See it if you're interested in black people's perspective of life in the midwest in the 1940s, or if you enjoy seeing new shows that have potential.
Don't see it if you're expecting a full-blown musical or a script with interesting or captivating characters and natural language.
See it if don't mind jazz-inflected musical snippets rather than real book musical songs. Left at intermission as nothing had happened in all of Act 1
Don't see it if are annoyed by overly poetic dialogue and stock characters. A fabulous subject (all-female, all-black jazz group in 1940s) is squandered
“ Ruben Santiago-Hudson expertly directs the production. This show is a treasure. Beautifully crafted and presented, it blends music, poetry and storytelling...The cast couldn't be better. They capture the humor and the drama of the story as it unfolds...You'll be very impressed by the music that accompanies ‘Oo-Bla-Dee’ and the musicians that make it happen...An insightful show, a jazz lover's experience, and one that you should put on your summer entertainment schedule.”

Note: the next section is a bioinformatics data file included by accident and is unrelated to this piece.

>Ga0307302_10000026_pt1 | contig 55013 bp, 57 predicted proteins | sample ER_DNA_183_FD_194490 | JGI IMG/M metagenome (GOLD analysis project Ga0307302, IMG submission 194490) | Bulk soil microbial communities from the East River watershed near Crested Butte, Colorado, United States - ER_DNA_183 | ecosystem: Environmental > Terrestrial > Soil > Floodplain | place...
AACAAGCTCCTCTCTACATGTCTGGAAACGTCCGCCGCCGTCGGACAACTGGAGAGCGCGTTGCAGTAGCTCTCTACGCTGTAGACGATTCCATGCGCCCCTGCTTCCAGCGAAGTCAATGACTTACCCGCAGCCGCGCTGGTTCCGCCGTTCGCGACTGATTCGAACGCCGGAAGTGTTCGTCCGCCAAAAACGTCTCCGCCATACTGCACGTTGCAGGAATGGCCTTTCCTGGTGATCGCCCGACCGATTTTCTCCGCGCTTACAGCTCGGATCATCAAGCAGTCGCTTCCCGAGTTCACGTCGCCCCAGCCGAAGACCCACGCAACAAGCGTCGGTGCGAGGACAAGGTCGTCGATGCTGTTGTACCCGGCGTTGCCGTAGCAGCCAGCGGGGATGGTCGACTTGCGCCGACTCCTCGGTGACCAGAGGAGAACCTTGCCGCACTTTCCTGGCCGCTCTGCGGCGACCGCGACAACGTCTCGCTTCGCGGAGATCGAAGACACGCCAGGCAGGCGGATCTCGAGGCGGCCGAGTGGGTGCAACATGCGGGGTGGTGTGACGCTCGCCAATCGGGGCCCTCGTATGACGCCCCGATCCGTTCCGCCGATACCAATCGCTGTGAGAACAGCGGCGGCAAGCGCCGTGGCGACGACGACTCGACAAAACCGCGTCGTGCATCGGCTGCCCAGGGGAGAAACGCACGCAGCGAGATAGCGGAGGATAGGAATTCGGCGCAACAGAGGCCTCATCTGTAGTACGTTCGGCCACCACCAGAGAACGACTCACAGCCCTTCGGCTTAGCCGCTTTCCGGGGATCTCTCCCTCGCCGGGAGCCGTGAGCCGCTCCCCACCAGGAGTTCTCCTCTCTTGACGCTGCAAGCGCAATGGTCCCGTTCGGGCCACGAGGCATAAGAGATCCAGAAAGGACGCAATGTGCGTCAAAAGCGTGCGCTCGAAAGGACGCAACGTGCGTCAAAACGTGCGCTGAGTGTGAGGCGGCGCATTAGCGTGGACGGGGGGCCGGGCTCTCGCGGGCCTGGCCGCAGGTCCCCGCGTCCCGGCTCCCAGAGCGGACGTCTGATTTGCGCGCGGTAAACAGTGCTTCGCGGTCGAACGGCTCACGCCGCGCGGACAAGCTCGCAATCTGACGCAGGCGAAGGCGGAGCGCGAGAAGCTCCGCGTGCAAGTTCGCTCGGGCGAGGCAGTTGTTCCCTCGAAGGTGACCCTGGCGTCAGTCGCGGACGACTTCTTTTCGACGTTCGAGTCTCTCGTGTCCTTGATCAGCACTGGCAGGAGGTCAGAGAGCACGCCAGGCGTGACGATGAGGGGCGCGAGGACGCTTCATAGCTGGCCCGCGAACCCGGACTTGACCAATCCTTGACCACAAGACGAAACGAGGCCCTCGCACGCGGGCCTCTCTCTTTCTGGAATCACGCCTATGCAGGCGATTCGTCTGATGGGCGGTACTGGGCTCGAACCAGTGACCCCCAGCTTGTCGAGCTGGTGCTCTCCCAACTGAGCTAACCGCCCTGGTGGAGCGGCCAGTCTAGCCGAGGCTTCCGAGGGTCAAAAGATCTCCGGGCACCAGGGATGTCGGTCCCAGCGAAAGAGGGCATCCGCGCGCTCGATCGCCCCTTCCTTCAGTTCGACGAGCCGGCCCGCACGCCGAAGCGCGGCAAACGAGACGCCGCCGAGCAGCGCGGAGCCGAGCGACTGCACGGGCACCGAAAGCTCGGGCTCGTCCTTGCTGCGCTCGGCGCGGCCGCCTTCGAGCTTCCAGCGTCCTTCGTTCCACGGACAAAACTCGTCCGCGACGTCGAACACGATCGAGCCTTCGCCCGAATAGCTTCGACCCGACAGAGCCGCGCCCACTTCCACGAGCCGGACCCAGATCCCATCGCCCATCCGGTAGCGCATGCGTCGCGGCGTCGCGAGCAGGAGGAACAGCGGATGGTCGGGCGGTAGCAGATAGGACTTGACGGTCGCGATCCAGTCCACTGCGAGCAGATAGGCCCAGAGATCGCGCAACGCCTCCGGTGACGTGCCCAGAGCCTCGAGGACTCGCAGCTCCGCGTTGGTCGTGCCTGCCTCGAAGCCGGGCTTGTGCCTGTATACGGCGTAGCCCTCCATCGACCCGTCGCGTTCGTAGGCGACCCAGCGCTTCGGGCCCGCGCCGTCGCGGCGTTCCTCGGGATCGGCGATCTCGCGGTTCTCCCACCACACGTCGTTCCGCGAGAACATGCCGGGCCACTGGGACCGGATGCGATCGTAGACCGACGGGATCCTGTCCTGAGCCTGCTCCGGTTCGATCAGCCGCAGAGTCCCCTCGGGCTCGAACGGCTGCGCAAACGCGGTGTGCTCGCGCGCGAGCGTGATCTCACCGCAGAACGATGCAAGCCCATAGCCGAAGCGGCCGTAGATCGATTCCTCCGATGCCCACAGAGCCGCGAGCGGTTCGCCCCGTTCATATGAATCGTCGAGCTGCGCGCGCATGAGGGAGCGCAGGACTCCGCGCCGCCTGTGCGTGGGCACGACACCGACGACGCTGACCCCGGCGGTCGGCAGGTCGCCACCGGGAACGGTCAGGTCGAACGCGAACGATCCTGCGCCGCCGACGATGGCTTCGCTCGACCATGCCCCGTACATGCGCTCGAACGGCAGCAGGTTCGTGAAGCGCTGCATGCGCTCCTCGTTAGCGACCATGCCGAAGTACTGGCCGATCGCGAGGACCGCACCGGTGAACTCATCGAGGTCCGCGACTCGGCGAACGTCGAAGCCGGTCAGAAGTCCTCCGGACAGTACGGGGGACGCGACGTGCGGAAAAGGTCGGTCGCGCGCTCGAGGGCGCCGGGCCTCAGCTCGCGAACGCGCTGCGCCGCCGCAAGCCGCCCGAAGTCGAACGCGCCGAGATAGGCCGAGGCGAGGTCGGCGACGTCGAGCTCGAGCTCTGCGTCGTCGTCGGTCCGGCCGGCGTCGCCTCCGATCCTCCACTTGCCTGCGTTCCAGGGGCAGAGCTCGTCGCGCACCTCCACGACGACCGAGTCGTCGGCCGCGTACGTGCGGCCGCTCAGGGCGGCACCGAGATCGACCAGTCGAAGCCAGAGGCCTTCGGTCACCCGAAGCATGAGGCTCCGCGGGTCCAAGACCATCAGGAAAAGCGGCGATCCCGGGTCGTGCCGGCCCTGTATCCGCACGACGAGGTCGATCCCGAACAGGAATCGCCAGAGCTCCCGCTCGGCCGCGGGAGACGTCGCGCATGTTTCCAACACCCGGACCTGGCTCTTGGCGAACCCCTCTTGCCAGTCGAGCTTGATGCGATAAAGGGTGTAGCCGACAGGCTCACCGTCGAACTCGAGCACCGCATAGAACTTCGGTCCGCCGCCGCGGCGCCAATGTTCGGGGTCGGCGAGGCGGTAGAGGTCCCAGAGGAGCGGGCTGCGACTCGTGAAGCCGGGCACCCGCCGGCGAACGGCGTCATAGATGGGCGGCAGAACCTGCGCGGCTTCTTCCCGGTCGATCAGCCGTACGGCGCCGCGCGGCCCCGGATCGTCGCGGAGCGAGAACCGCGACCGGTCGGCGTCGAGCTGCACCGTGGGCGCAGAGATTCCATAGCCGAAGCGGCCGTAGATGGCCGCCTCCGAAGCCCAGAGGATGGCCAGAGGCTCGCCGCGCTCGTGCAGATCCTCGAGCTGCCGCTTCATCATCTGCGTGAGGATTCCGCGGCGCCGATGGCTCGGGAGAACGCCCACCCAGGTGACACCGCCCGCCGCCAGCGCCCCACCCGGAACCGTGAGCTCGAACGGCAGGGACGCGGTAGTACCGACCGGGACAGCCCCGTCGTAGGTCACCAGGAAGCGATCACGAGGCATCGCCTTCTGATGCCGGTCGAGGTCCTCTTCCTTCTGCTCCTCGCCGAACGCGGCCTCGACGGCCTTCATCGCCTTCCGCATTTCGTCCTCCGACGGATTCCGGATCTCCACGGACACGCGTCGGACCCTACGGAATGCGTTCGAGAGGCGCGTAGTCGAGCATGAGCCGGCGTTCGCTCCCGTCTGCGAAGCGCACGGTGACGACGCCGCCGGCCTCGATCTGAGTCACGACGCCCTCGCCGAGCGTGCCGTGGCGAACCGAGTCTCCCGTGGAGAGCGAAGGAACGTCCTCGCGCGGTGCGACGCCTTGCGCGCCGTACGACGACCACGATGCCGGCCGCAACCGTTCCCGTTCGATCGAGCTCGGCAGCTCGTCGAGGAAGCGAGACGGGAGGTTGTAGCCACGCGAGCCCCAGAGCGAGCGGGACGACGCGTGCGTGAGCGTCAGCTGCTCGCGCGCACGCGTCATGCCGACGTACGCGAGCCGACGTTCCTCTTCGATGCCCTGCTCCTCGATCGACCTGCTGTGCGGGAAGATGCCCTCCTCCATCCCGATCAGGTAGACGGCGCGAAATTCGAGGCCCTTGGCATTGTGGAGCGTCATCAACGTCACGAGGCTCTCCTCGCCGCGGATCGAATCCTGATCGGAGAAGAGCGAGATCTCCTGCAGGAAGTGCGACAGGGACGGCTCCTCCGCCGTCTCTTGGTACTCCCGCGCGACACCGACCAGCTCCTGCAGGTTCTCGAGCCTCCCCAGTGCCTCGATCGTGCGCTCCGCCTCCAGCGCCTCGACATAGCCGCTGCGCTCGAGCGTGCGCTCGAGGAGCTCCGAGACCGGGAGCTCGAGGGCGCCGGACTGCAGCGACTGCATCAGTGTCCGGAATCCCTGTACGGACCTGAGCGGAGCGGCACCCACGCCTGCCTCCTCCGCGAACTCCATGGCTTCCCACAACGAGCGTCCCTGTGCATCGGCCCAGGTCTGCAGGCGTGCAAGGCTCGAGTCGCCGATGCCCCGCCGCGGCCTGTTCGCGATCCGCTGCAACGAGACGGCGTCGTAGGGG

"Under the direction of Santiago-Hudson, this jazz musical hums with tones both celebratory and somber. It is not a piece of work as successful as 'Crowns,' weighed down at times by dialogue that withholds music, but its high points are nonetheless exuberant, and its social commentary poignant and uncompromising...'Oo-Bla-Dee' develops unique and compelling texture to its story...Despite all its rhythm, the play also cultivates a curious stodginess in its non-musical moments."
"Has some intriguing elements but lacks a compelling central story to tie it all together. And so it never really coheres into something that’s fully engaging...In one of director Ruben Santiago-Hudson’s best touches, the actors don’t really pretend to be playing, but move gracefully, almost like dancers, as the musicians expertly handle the actual music. We feel like we’re seeing the music, in addition to hearing it."